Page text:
I started to study ballet in Romania in 1994/1995. I was 5 years old when I first stepped in a ballet classroom. I was tiny, shy and had no idea why I was there (this memory is still a bit blurry).
As it was an excomunist country (communism ended abruptly in December 1989) you could still feel and see the old, crippled behaviour and mentality in schools, society, relations, patterns of teaching.
In case you never experienced this, it was very harsh and hard. The ballet lessons weren’t all pink, flowers, butterflies and smiles. I had a very tough teacher. She was very strict, even if she tried to do a fun game at the end of the class. I remember crying many times.
I still recall her having a huge stick, which she used to strike us if we didn’t have our legs straight, our glutes activated, our back straight, our core engaged… anyway, a perfect posture. You were either perfect or you were punished!
After a year and a half I had to take a break… I had what today you’ll call an anxiety or panic attack. I came back a few years later, when we had a different teacher. She was nicer, but soon she had to leave town. The next professor was supposed to be the director of the school himself. We heard rumours that everyone was afraid of him. I still remember myself thinking: why did I come back?
As I restarted the lessons, I cried many times and left the classroom wishing never to come back. But, somehow, I always came back. And I was full of excitement to learn something new or just to dance. Little did I know ballet meant hard work, full control over your body, discipline beyond your thoughts, all your body toned and at the same time a lot of grace, charm and balance.
I remember I wanted to change the way I was looking at things and how I was experiencing all this. Not all was bad stuff – for instance, I loved that we had live music (we had a piano professor always playing the piano for our ballet studies). I loved and hated at the same time the new choreos and the rehearsals for the shows. We were working blood, sweat and tears for 4-5 months for a 1-2 hours show.
As I was saying, I chose to change the way I was doing things. I didn’t want to feel like a victim in front of the new professor, an even stricter and tougher one than my first teacher from when I was 5.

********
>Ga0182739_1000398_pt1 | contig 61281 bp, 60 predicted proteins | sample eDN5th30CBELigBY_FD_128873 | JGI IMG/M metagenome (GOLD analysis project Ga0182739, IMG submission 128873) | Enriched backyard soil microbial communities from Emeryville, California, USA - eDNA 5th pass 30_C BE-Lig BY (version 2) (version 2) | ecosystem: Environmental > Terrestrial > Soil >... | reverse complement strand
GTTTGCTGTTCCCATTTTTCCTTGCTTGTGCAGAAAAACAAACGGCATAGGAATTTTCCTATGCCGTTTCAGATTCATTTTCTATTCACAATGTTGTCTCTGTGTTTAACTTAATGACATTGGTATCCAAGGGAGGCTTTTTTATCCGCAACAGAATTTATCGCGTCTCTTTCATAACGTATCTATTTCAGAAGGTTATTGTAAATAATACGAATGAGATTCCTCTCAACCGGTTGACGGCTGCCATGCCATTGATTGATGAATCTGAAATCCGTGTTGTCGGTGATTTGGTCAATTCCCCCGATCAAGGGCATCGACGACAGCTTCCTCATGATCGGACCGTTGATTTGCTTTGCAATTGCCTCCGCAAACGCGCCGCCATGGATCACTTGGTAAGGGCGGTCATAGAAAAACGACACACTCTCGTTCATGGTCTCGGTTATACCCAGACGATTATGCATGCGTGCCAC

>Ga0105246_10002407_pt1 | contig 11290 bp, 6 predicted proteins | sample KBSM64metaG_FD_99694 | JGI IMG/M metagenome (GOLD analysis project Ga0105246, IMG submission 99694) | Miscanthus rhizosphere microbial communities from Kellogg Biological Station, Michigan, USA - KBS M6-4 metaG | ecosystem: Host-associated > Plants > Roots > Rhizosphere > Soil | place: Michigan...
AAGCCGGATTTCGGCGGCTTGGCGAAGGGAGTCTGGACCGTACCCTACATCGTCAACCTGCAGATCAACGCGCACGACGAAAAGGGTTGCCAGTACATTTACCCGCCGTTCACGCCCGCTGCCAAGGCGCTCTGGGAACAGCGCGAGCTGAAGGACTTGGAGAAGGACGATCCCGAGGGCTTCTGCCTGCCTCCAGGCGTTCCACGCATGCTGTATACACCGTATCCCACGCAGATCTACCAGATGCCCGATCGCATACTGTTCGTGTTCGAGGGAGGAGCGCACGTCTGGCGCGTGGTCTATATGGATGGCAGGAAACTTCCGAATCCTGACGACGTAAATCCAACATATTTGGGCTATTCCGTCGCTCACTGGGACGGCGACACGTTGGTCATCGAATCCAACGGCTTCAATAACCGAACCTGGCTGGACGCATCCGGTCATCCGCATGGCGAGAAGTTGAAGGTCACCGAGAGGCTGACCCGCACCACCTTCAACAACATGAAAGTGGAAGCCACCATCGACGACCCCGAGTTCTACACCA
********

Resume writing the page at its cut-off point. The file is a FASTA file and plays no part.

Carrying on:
Before telling you what I did, I’ll make a short detour, just so you can get an idea how the ballet classes were going around (they were up to 2 hours long, for starters).
Normally, in the beginning of the year he taught a barre class going through all the basic exercises, and this class, usually in September, was the hardest. We were starting with a warm-up on the floor (which was not easy) to activate the entire body, and sometimes we stretched as well depending on what the professor wanted to focus on. We would then go through some of the basic routines and then add a bit more difficulty when we were doing center work and finishing up with jumps (sooo hard).
I remember leaving the room with my legs shaking. On our way out, we had to descend on a spiral stairway and I clearly remember the sensation that I simply can’t do it anymore.
While I was waiting for my mom to pick me up, I started to write in a notebook. I jotted everything we did in that lesson. From that day on, I always carried that notebook with me , and I put down everything, the entire class, all the exercises in order, every detail that I remembered. Because I knew that the next class he was testing us to see if we know, if we remember.
And I was always the one raising the hand, when he was asking around. Now, not all the girls (my colleagues) loved me, but I prefered to do my studies and my practice well, rather than leave crying and feel like a failure, empty and good for nothing.
Because I faced the difficulty and decided to manage it upfront, I got over it, eventually. Instead of letting it crush me, I went through it. 20 years later, I am so happy and thankful that I did this and that pressure didn’t cast a shadow over my love for dancing and movement. I began to love more and more every class as the professor (the director of the school) had more confidence in me. In a few months he was leaving me in charge of the class in case he had an urgent meeting. I was just 10-11 years old.
After this I gained more confidence, years passed by and I was like his right hand in the classroom. I started to enjoy more and more the shows we were organizing, the life in the backstage, the adrenaline rush everytime we were about to step on the stage and smile. We were there to perform, nothing else mattered. I loved the craziness of coming out of the stage and running to change into the next costume. We had to make every second count and we had to come right back with a huge smile on our face.
I remember my mom being by my side at every show and helping me with make-up and change of clothes. I remember her keeping me calm and focused and always encouraging me that everything is gonna go well, because I’ve put months of work into this one time only show.
I remember I had an immense respect for my last professor and I am deeply grateful for everything that he taught me: discipline, how to teach, how to improve, how to correct someone, to be organised, tough and all sprinkled with grace (I never got the chance to tell him this… but he was the best ballet professor I had).